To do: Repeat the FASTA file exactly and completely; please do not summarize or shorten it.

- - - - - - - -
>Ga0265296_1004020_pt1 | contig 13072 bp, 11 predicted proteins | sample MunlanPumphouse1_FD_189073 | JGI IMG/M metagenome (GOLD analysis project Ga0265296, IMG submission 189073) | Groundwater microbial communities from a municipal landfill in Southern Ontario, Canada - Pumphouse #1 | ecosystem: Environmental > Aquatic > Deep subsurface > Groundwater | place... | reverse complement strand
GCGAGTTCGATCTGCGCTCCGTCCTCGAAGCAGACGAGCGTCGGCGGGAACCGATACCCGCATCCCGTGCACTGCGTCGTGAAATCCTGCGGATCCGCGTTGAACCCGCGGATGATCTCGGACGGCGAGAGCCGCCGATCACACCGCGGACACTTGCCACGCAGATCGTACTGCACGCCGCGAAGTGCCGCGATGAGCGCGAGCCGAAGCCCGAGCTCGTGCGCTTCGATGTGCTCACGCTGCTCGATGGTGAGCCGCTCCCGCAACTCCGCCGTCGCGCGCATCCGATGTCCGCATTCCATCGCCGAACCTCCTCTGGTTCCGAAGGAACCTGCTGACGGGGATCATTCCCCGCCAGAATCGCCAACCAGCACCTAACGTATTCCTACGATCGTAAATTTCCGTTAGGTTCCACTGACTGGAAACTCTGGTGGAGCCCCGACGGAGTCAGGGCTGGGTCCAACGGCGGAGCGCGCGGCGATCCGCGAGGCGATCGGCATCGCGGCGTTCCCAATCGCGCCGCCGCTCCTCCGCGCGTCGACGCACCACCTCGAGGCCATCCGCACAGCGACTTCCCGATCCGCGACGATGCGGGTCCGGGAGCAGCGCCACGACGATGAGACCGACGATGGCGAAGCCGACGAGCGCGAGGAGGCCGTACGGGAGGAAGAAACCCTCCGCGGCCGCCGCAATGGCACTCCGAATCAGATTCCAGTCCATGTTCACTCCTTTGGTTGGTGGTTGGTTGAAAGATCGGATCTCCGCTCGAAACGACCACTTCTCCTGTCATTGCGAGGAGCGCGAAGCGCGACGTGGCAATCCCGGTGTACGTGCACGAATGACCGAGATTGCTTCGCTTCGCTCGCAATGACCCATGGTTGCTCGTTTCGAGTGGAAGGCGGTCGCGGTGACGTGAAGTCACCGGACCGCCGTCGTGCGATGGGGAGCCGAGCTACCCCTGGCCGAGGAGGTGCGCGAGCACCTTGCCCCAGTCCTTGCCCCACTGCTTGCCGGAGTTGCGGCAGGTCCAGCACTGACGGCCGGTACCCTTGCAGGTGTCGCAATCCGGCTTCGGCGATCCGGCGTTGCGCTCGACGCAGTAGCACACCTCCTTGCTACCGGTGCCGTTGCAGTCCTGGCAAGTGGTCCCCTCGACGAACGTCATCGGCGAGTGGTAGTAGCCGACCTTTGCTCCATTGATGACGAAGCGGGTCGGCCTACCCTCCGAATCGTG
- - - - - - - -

>Ga0265296_1004020_pt1 | contig 13072 bp, 11 predicted proteins | sample MunlanPumphouse1_FD_189073 | JGI IMG/M metagenome (GOLD analysis project Ga0265296, IMG submission 189073) | Groundwater microbial communities from a municipal landfill in Southern Ontario, Canada - Pumphouse #1 | ecosystem: Environmental > Aquatic > Deep subsurface > Groundwater | place... | reverse complement strand
GCGAGTTCGATCTGCGCTCCGTCCTCGAAGCAGACGAGCGTCGGCGGGAACCGATACCCGCATCCCGTGCACTGCGTCGTGAAATCCTGCGGATCCGCGTTGAACCCGCGGATGATCTCGGACGGCGAGAGCCGCCGATCACACCGCGGACACTTGCCACGCAGATCGTACTGCACGCCGCGAAGTGCCGCGATGAGCGCGAGCCGAAGCCCGAGCTCGTGCGCTTCGATGTGCTCACGCTGCTCGATGGTGAGCCGCTCCCGCAACTCCGCCGTCGCGCGCATCCGATGTCCGCATTCCATCGCCGAACCTCCTCTGGTTCCGAAGGAACCTGCTGACGGGGATCATTCCCCGCCAGAATCGCCAACCAGCACCTAACGTATTCCTACGATCGTAAATTTCCGTTAGGTTCCACTGACTGGAAACTCTGGTGGAGCCCCGACGGAGTCAGGGCTGGGTCCAACGGCGGAGCGCGCGGCGATCCGCGAGGCGATCGGCATCGCGGCGTTCCCAATCGCGCCGCCGCTCCTCCGCGCGTCGACGCACCACCTCGAGGCCATCCGCACAGCGACTTCCCGATCCGCGACGATGCGGGTCCGGGAGCAGCGCCACGACGATGAGACCGACGATGGCGAAGCCGACGAGCGCGAGGAGGCCGTACGGGAGGAAGAAACCCTCCGCGGCCGCCGCAATGGCACTCCGAATCAGATTCCAGTCCATGTTCACTCCTTTGGTTGGTGGTTGGTTGAAAGATCGGATCTCCGCTCGAAACGACCACTTCTCCTGTCATTGCGAGGAGCGCGAAGCGCGACGTGGCAATCCCGGTGTACGTGCACGAATGACCGAGATTGCTTCGCTTCGCTCGCAATGACCCATGGTTGCTCGTTTCGAGTGGAAGGCGGTCGCGGTGACGTGAAGTCACCGGACCGCCGTCGTGCGATGGGGAGCCGAGCTACCCCTGGCCGAGGAGGTGCGCGAGCACCTTGCCCCAGTCCTTGCCCCACTGCTTGCCGGAGTTGCGGCAGGTCCAGCACTGACGGCCGGTACCCTTGCAGGTGTCGCAATCCGGCTTCGGCGATCCGGCGTTGCGCTCGACGCAGTAGCACACCTCCTTGCTACCGGTGCCGTTGCAGTCCTGGCAAGTGGTCCCCTCGACGAACGTCATCGGCGAGTGGTAGTAGCCGACCTTTGCTCCATTGATGACGAAGCGGGTCGGCCTACCCTCCGAATCGTG